At first, Prague was to you what it was to everyone else–a word, devoid of meaning or form.
It would be fair to say that you followed Kundera to Prague. You finished your second year of college and abandoned the slow freezing prairie of Grinnell, IA to spend the summer in New York with four-dollar sandwiches and four-dollar people–indulging completely in the coked up psychobabble of trust fund babies. You took a plane out of JFK, out of O’Hare, out of Indra Gandhi International; pushed the places you knew far away until they became distant and unrecognizable, dots on a map under your thumb.
The night before you left the country, you overcooked your pasta, lay on your bed, and reiterated everything you knew about the country.
Fact: There are over 2,000 castles, keeps, and castle ruins in the Czech Republic, one of the highest densities in the world.
You contemplated the meaning of ‘ancient’ and ‘ruin’ and imagined yourself time traveling. Out of both precaution and habit, you packed obsessively: printed pictures of your friends from home, a collection of cotton sweaters, running shoes, journals, underwear, a map. You sensed an odd spiraling in your stomach, its momentum surging slowly up your chest and into your throat. Unable to speak, you fell asleep; woke up on LH1694 from Munich to Prague.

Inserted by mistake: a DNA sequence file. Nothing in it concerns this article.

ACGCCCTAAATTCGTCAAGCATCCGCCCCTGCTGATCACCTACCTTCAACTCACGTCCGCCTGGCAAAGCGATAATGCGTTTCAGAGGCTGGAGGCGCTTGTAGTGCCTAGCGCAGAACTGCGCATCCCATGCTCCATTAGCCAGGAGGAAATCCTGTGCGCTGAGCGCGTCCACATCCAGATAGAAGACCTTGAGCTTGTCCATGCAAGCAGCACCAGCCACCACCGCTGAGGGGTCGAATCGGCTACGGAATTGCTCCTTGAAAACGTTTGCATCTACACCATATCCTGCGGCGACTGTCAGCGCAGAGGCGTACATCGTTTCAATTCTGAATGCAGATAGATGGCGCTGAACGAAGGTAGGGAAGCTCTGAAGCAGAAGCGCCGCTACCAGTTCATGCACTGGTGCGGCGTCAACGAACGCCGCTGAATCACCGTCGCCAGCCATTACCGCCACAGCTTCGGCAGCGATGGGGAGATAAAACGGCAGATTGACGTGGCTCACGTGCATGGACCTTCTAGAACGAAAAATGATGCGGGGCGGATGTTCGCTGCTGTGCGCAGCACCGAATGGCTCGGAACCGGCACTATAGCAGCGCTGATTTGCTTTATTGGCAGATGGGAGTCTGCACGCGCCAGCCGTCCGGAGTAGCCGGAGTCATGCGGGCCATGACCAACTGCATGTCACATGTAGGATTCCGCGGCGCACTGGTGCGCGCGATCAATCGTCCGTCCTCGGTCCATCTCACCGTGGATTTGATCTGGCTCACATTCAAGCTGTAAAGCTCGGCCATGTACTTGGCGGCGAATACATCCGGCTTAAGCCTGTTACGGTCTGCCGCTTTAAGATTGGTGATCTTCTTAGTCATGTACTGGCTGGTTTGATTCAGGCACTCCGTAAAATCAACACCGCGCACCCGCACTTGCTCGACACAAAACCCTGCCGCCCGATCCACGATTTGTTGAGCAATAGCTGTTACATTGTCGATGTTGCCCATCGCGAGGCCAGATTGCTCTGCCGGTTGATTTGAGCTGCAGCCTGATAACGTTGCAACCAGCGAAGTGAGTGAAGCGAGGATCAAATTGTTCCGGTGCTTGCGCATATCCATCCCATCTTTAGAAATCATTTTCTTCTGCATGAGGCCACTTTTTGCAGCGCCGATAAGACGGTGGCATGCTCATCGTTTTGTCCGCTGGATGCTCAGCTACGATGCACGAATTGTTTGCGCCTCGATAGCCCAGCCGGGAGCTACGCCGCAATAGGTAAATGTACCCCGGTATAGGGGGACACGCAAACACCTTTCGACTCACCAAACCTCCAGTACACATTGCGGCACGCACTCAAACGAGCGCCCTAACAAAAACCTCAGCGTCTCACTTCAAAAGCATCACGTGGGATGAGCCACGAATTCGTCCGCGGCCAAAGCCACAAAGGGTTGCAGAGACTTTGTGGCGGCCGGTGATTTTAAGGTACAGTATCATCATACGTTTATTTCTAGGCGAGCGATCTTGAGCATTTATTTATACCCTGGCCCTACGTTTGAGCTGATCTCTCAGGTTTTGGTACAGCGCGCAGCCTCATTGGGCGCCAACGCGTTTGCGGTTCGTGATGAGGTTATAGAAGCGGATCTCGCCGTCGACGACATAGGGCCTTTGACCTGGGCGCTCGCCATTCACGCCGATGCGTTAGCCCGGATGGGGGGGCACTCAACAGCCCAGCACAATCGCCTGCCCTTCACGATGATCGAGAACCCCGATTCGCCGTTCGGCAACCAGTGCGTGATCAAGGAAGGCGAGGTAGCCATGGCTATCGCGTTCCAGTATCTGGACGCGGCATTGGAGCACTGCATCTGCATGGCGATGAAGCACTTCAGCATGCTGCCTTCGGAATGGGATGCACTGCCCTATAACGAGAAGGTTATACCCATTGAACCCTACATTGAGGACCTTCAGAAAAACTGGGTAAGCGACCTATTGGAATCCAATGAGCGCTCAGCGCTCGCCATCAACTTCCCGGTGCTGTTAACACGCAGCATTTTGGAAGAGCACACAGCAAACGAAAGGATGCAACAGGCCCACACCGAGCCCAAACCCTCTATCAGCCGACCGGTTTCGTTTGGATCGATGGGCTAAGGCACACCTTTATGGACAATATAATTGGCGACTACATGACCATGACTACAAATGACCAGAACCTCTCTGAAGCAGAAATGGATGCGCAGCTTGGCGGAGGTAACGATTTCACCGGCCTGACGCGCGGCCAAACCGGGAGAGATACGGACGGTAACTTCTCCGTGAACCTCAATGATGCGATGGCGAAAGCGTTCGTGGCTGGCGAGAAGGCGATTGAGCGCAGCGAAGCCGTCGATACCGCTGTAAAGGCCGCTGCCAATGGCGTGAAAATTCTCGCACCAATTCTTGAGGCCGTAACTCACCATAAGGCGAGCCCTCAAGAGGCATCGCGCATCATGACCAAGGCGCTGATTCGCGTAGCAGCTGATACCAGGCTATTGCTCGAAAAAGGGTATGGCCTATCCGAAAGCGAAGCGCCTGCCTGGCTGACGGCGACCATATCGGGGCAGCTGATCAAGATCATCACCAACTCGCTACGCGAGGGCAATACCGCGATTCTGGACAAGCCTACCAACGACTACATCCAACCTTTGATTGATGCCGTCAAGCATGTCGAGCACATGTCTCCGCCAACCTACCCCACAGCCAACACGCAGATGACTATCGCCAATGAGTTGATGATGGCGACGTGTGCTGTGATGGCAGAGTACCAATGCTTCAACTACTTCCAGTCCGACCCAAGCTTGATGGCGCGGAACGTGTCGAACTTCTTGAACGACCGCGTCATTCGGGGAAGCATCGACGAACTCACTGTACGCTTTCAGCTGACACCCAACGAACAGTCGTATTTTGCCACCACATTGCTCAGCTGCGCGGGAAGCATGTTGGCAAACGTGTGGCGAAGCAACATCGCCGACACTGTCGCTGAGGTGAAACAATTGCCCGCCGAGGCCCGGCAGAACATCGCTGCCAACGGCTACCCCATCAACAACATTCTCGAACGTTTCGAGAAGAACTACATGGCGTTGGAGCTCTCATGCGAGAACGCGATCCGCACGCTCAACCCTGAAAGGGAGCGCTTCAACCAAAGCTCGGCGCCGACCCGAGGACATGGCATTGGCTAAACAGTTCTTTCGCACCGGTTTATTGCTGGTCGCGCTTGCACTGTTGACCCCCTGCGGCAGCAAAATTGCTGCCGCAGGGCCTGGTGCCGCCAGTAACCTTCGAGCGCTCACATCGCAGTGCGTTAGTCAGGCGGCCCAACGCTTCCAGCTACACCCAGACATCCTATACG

On a warm, rainy Thursday morning, you landed at Vaclav Havel Airport. The pre-rain fog rendered everything around the airport out of focus. Every window was a wall. Outside, you boarded a bus overflowing with American University film kids–students from a program different than yours. The bus dropped you outside your apartment in Southwest Prague and your program advisor–sporting an unkept beard and grey hair controlled neatly in a ponytail–handed you an envelope with an itinerary, emergency contacts, a syllabus, and a used Nokia 1200. You turned to face your apartment building and thought, home. You stared for longer, more carefully, said the word ‘home’ eight to ten times just to get the image to stick.
The next few months turned to mush. You met wonderful, new people with wonderful, new ideas on the Prague that you all temporarily shared. Before you are able to call a city your own, you must meet those who have owned it long before you. In and outside class, you absorbed Czech literature and history at an unrelenting pace; spent most of your time lolling in coffee houses and beer gardens, inhaling Kafka and Havel, Kundera and Klimt.
You were sold completely on the bookish culture you manufactured in your mind, associated yourself almost immediately with its people and history. You saw your classmates become preoccupied with an idea of ‘abroad’ that you all had been taught–that transcendence was pocket change, that experiences like these ceased to exist if not consistently recorded and filed. In their quest to be the anti-tourist, they forgot how to be humbled by nuance.
Fact: On January 19, 1969, Jan Palach, a history and economics student at Charles University, ran up the slope of Wenceslas Square, drenched in petroleum and lit himself on fire to revolt the Soviet invasion of Czechoslovakia. He was one of many that year.